Personally, I’ve been mostly using another strategy to try to fill up my 2011 calendar:

2) Push projects into January. I’ve gotten several calls from new prospects in the past couple weeks. Since my December is already as full as I want it (because I’m taking the last week of the year off), I made them each this pitch: “Wow, your project sounds interesting and I’d love to work on it, but we’re kind of headed into the holidays. Could I start your project first thing in January?” I’ve already got two projects I lined up this way.

It’s a pretty easy pitch to make — December is a fairly unproductive month for many people, who want to head out on vacations. I ask if we can have a quick phone meeting this month to firm up details, and then start after New Year’s. Seems to be working for me.

How do you plan to beat the January low-income blues? Leave a comment and tell us your strategy. Or beat the blues by subscribing to Make a Living Writing and getting free tips on how to earn more from your writing. Coming up later this week, I’ll be giving readers free feedback on their blogs.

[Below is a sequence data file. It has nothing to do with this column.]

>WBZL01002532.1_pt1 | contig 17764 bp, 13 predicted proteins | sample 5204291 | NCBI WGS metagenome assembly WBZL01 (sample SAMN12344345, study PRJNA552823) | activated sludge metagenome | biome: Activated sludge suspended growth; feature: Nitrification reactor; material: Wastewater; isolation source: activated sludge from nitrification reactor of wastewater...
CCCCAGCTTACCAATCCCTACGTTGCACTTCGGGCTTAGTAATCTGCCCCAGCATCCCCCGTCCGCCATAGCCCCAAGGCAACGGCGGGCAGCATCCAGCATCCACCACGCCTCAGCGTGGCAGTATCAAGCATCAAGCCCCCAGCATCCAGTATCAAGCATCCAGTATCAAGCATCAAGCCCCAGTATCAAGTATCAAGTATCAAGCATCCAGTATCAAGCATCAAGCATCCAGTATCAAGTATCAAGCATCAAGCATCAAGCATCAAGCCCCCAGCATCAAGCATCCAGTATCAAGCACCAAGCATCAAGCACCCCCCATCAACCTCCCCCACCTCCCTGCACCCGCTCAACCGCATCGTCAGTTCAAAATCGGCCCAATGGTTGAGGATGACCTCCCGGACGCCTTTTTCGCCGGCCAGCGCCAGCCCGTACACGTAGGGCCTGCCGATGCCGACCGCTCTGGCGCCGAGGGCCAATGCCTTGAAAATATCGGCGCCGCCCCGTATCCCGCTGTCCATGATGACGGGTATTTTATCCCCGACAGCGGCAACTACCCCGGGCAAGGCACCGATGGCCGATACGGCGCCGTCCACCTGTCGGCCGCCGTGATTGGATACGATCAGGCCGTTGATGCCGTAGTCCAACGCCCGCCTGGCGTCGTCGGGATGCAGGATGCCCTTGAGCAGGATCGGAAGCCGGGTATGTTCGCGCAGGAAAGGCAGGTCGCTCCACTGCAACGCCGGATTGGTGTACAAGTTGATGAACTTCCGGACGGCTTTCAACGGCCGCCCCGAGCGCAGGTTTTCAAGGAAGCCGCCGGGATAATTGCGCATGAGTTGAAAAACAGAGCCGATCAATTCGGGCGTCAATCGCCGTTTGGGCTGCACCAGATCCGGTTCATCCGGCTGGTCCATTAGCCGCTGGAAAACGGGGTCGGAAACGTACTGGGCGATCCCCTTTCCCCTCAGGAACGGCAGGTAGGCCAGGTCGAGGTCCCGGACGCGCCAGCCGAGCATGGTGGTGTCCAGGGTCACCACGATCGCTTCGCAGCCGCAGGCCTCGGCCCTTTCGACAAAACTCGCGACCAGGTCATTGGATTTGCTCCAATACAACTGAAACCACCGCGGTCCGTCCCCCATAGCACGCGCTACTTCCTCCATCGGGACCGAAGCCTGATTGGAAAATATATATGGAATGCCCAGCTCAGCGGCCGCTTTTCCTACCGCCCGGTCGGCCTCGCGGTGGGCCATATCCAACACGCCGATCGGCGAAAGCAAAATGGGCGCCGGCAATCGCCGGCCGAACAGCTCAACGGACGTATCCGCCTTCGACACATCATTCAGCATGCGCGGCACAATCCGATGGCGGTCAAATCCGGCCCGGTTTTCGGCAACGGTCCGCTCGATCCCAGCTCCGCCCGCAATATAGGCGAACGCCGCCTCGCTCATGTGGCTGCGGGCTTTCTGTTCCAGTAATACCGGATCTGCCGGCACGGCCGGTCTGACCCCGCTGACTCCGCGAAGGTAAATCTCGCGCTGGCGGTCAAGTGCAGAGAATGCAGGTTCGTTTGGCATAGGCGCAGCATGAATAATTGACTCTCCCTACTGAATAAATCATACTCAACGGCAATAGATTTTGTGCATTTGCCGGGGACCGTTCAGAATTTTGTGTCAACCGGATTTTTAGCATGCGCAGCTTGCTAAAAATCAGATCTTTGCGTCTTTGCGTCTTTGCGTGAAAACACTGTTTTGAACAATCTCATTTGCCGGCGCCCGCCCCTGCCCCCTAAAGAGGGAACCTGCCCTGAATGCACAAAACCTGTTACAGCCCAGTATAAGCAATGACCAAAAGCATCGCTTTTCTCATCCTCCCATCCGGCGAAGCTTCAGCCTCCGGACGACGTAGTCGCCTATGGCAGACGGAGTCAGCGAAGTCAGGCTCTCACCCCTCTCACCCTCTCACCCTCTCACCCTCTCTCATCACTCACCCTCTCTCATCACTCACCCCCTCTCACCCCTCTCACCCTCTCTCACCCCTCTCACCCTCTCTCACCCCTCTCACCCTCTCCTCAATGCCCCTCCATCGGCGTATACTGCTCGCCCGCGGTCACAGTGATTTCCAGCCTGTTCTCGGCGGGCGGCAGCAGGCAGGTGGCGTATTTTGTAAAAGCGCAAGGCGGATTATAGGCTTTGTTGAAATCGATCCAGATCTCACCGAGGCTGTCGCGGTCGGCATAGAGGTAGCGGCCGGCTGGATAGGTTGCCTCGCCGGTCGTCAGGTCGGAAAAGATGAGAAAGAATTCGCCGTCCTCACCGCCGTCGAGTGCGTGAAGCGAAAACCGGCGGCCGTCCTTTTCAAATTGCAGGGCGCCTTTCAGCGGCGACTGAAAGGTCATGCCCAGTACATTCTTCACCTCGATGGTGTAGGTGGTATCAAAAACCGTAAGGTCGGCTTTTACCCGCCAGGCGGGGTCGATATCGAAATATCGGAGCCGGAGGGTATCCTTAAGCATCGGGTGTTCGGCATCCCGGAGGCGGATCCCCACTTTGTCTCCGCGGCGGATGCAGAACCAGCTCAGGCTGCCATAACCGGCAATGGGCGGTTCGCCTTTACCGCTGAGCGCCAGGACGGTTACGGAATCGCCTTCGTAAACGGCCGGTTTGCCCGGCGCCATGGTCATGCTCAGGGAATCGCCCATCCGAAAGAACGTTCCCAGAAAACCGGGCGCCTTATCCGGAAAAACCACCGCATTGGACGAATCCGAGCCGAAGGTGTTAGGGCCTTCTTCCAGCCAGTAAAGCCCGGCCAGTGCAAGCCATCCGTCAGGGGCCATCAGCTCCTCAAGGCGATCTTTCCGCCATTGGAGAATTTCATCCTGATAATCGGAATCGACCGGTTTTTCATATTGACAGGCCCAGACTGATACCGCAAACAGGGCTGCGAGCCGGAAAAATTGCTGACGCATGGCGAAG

Photo via stock.xchng user hakill

25 Comments

  1. P.S. Jones

    I continue marketing through Nov and Dec. I've never been a fan of the holidays so I keep it business as usual. I do send holiday/thank you cards to everyone I've done business with in the year. Then I follow that up with a phone call the second week of January. All of that usually keeps me working all through January.

  2. pricewrite

    Hi Carole,

    I like your ideas for filling up the January pipeline.

    I'm reaching out to all of my contacts to let them know that one of my goals is to take on a few more blogging clients and asking them if they know anyone who is considering starting a blog. I'm hoping it will prompt some of them to say, "Hey, maybe I should start a blog."

    Jack

  3. WritingItRightForYou